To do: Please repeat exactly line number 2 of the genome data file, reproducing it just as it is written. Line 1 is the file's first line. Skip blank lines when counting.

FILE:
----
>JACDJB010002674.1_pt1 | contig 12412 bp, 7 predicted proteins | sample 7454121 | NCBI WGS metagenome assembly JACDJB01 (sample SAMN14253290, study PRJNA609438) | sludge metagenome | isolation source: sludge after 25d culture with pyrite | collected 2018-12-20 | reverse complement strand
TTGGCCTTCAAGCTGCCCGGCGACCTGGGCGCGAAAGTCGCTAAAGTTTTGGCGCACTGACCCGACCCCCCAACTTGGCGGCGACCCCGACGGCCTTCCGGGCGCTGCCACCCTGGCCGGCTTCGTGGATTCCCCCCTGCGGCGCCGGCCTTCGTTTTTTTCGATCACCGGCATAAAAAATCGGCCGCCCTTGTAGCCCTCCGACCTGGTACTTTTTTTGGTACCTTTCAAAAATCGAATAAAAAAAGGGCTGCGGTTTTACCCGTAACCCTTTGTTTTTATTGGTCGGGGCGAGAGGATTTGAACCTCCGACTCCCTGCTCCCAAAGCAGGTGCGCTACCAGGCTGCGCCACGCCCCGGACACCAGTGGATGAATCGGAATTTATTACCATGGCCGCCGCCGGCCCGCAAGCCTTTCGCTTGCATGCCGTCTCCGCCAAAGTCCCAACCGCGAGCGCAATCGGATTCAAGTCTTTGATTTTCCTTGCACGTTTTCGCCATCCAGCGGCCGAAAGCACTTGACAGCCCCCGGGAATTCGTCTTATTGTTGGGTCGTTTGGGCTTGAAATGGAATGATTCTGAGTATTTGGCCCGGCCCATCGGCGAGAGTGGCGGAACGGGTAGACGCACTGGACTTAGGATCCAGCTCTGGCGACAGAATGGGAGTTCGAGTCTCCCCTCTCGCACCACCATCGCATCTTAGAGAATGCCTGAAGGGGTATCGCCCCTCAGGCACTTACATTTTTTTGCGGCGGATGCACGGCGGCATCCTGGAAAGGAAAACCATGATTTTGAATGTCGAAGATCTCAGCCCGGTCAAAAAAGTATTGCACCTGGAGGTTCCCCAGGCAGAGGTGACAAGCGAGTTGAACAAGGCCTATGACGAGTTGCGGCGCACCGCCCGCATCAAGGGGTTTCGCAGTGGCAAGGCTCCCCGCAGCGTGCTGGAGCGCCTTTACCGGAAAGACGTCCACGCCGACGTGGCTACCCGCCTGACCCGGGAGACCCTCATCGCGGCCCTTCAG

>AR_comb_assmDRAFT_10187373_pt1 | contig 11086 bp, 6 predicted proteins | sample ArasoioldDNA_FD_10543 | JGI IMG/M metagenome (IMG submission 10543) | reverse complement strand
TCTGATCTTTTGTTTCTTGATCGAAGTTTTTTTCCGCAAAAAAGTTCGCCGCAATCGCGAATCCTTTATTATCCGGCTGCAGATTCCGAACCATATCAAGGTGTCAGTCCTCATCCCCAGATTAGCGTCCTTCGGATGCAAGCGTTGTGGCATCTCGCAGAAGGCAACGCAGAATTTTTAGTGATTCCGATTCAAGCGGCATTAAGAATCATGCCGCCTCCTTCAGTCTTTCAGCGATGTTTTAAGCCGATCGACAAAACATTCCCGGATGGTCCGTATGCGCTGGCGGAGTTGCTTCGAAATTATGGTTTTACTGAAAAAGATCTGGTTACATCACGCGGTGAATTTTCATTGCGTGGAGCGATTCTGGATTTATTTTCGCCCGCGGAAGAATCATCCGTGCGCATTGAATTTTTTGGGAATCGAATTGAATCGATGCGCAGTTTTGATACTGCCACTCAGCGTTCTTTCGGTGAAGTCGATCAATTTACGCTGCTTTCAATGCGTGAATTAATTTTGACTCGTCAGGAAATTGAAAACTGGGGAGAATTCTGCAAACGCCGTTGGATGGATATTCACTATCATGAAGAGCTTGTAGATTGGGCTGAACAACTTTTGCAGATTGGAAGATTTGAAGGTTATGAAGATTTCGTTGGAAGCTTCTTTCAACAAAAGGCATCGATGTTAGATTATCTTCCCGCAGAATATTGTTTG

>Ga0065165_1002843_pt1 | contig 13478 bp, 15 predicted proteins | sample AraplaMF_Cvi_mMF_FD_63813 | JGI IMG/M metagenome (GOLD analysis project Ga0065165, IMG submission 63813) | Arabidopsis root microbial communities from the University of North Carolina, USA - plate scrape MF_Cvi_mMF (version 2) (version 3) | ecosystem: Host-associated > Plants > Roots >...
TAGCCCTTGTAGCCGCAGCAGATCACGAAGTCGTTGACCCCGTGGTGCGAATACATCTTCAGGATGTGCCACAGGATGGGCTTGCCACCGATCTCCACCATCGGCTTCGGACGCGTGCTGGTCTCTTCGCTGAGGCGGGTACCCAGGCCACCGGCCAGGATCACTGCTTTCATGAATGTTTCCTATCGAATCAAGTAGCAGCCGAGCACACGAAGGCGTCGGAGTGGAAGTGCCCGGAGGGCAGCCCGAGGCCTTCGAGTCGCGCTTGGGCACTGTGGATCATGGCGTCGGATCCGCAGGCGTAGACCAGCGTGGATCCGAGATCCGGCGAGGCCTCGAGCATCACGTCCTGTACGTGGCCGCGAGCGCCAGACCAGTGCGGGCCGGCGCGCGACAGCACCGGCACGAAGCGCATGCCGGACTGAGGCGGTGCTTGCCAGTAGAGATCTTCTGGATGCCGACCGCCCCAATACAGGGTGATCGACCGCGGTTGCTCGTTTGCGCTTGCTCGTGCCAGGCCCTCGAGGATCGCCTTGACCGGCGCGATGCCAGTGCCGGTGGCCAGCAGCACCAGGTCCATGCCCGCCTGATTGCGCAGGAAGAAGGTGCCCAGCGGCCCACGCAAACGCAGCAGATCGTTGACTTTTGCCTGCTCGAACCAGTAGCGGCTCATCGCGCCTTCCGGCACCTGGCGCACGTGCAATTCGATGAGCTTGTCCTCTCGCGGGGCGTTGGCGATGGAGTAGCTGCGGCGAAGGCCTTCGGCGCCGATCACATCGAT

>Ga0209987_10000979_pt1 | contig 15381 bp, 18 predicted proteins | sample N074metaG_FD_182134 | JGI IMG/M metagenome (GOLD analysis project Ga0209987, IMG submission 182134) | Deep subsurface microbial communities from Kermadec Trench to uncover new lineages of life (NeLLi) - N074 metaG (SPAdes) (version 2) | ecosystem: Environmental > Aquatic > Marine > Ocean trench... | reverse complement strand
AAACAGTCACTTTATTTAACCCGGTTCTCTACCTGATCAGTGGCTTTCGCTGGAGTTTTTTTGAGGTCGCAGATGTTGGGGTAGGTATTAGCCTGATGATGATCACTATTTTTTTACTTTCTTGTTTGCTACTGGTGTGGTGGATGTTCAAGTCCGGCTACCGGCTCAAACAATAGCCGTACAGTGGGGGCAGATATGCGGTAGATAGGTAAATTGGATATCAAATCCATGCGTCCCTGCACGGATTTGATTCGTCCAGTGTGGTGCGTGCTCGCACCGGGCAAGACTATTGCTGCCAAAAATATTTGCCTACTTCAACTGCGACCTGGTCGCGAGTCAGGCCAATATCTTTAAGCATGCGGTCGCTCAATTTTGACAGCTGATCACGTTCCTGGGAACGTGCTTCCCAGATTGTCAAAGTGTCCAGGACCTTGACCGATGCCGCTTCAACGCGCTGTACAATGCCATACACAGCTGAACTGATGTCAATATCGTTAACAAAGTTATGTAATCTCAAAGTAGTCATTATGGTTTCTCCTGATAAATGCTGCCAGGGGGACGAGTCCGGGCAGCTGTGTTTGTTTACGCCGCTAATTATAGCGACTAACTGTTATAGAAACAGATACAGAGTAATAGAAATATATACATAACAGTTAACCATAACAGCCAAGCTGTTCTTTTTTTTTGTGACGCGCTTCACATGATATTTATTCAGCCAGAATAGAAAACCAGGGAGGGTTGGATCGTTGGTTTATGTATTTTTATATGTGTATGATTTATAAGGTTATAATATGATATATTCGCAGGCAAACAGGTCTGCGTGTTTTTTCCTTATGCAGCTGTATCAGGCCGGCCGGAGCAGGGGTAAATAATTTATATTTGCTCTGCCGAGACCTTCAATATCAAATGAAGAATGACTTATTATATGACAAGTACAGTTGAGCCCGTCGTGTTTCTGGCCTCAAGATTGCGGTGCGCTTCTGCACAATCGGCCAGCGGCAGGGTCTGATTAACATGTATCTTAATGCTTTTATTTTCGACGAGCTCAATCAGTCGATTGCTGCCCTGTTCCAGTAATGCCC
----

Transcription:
TTGGCCTTCAAGCTGCCCGGCGACCTGGGCGCGAAAGTCGCTAAAGTTTTGGCGCACTGACCCGACCCCCCAACTTGGCGGCGACCCCGACGGCCTTCCGGGCGCTGCCACCCTGGCCGGCTTCGTGGATTCCCCCCTGCGGCGCCGGCCTTCGTTTTTTTCGATCACCGGCATAAAAAATCGGCCGCCCTTGTAGCCCTCCGACCTGGTACTTTTTTTGGTACCTTTCAAAAATCGAATAAAAAAAGGGCTGCGGTTTTACCCGTAACCCTTTGTTTTTATTGGTCGGGGCGAGAGGATTTGAACCTCCGACTCCCTGCTCCCAAAGCAGGTGCGCTACCAGGCTGCGCCACGCCCCGGACACCAGTGGATGAATCGGAATTTATTACCATGGCCGCCGCCGGCCCGCAAGCCTTTCGCTTGCATGCCGTCTCCGCCAAAGTCCCAACCGCGAGCGCAATCGGATTCAAGTCTTTGATTTTCCTTGCACGTTTTCGCCATCCAGCGGCCGAAAGCACTTGACAGCCCCCGGGAATTCGTCTTATTGTTGGGTCGTTTGGGCTTGAAATGGAATGATTCTGAGTATTTGGCCCGGCCCATCGGCGAGAGTGGCGGAACGGGTAGACGCACTGGACTTAGGATCCAGCTCTGGCGACAGAATGGGAGTTCGAGTCTCCCCTCTCGCACCACCATCGCATCTTAGAGAATGCCTGAAGGGGTATCGCCCCTCAGGCACTTACATTTTTTTGCGGCGGATGCACGGCGGCATCCTGGAAAGGAAAACCATGATTTTGAATGTCGAAGATCTCAGCCCGGTCAAAAAAGTATTGCACCTGGAGGTTCCCCAGGCAGAGGTGACAAGCGAGTTGAACAAGGCCTATGACGAGTTGCGGCGCACCGCCCGCATCAAGGGGTTTCGCAGTGGCAAGGCTCCCCGCAGCGTGCTGGAGCGCCTTTACCGGAAAGACGTCCACGCCGACGTGGCTACCCGCCTGACCCGGGAGACCCTCATCGCGGCCCTTCAG